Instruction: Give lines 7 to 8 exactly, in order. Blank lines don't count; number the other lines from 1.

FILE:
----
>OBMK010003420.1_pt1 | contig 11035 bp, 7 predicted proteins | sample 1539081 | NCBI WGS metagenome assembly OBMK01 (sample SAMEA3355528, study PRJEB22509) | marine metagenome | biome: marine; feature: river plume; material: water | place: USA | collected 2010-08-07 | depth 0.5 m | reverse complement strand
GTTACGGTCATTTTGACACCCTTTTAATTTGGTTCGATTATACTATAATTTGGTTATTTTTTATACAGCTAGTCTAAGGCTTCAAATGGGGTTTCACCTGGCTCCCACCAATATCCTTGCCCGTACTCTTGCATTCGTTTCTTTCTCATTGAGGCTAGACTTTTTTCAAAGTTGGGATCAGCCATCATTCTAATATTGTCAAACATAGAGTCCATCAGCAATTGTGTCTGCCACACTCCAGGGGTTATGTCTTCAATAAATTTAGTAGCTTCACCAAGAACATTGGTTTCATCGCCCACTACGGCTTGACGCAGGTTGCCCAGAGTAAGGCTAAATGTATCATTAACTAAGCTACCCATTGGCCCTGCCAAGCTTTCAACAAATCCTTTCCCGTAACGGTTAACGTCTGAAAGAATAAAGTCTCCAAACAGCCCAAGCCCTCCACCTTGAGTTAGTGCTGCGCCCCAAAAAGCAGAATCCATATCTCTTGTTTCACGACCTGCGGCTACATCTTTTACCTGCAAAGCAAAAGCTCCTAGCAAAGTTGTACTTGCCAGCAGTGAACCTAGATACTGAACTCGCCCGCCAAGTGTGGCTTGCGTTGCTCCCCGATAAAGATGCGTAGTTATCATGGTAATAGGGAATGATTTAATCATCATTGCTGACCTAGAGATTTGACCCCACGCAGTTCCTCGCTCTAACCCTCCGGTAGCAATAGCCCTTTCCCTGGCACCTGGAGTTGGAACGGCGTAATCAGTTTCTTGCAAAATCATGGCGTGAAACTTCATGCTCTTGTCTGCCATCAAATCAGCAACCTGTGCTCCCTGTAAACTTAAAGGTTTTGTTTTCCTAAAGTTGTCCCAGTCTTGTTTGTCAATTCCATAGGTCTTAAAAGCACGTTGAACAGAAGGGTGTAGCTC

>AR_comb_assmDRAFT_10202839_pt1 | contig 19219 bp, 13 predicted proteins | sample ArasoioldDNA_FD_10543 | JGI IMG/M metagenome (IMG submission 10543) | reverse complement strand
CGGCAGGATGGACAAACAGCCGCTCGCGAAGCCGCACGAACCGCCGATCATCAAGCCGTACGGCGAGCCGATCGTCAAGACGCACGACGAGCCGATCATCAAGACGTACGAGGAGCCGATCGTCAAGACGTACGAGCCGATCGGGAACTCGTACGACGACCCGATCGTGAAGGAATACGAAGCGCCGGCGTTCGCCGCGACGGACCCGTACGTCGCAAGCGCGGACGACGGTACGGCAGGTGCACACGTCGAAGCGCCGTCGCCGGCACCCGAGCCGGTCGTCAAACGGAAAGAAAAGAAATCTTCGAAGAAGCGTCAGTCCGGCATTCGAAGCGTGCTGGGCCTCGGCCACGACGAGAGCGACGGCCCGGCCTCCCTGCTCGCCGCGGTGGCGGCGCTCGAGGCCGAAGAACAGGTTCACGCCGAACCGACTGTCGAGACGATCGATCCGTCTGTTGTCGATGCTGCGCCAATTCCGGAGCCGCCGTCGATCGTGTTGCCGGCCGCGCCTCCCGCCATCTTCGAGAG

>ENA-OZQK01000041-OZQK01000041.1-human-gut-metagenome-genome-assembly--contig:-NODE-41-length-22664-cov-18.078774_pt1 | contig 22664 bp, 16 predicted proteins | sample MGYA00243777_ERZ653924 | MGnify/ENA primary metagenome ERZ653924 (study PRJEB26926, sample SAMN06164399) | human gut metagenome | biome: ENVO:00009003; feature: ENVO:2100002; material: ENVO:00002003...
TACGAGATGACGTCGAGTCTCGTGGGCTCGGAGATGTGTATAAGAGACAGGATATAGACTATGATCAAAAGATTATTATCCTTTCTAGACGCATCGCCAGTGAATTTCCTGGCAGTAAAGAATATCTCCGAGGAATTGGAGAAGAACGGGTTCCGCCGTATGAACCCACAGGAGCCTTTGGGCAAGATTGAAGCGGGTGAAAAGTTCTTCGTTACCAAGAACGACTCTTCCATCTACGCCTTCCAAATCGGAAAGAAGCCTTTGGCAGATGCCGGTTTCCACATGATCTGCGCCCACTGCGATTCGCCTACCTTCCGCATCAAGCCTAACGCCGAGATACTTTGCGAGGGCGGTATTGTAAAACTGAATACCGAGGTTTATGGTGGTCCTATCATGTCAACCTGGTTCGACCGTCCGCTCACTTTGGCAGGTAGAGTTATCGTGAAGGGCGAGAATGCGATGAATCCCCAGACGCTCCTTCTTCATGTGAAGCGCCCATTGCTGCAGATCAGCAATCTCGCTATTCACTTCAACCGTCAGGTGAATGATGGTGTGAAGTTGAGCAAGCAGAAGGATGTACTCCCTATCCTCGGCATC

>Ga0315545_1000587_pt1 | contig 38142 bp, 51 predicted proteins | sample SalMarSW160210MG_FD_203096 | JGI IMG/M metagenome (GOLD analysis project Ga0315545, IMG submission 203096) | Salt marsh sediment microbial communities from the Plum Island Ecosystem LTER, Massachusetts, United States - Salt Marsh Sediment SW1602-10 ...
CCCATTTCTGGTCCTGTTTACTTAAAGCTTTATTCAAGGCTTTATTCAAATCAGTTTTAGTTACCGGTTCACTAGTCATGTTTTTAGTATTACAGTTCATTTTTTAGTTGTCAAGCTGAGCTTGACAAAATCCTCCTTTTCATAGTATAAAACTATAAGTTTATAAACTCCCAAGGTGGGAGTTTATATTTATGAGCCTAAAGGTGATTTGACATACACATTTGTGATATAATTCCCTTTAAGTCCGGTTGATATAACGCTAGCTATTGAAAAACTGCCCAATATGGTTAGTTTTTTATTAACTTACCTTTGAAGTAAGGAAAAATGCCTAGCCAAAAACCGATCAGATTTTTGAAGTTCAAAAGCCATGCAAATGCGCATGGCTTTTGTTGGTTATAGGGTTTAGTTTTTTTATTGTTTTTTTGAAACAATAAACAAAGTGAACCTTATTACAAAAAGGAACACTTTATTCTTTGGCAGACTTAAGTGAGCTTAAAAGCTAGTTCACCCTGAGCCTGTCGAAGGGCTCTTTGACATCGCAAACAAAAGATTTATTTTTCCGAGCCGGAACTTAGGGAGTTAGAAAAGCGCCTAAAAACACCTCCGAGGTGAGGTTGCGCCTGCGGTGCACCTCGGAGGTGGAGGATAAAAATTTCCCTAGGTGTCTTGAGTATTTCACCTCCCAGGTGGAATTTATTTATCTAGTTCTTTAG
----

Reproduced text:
>Ga0315545_1000587_pt1 | contig 38142 bp, 51 predicted proteins | sample SalMarSW160210MG_FD_203096 | JGI IMG/M metagenome (GOLD analysis project Ga0315545, IMG submission 203096) | Salt marsh sediment microbial communities from the Plum Island Ecosystem LTER, Massachusetts, United States - Salt Marsh Sediment SW1602-10 ...
CCCATTTCTGGTCCTGTTTACTTAAAGCTTTATTCAAGGCTTTATTCAAATCAGTTTTAGTTACCGGTTCACTAGTCATGTTTTTAGTATTACAGTTCATTTTTTAGTTGTCAAGCTGAGCTTGACAAAATCCTCCTTTTCATAGTATAAAACTATAAGTTTATAAACTCCCAAGGTGGGAGTTTATATTTATGAGCCTAAAGGTGATTTGACATACACATTTGTGATATAATTCCCTTTAAGTCCGGTTGATATAACGCTAGCTATTGAAAAACTGCCCAATATGGTTAGTTTTTTATTAACTTACCTTTGAAGTAAGGAAAAATGCCTAGCCAAAAACCGATCAGATTTTTGAAGTTCAAAAGCCATGCAAATGCGCATGGCTTTTGTTGGTTATAGGGTTTAGTTTTTTTATTGTTTTTTTGAAACAATAAACAAAGTGAACCTTATTACAAAAAGGAACACTTTATTCTTTGGCAGACTTAAGTGAGCTTAAAAGCTAGTTCACCCTGAGCCTGTCGAAGGGCTCTTTGACATCGCAAACAAAAGATTTATTTTTCCGAGCCGGAACTTAGGGAGTTAGAAAAGCGCCTAAAAACACCTCCGAGGTGAGGTTGCGCCTGCGGTGCACCTCGGAGGTGGAGGATAAAAATTTCCCTAGGTGTCTTGAGTATTTCACCTCCCAGGTGGAATTTATTTATCTAGTTCTTTAG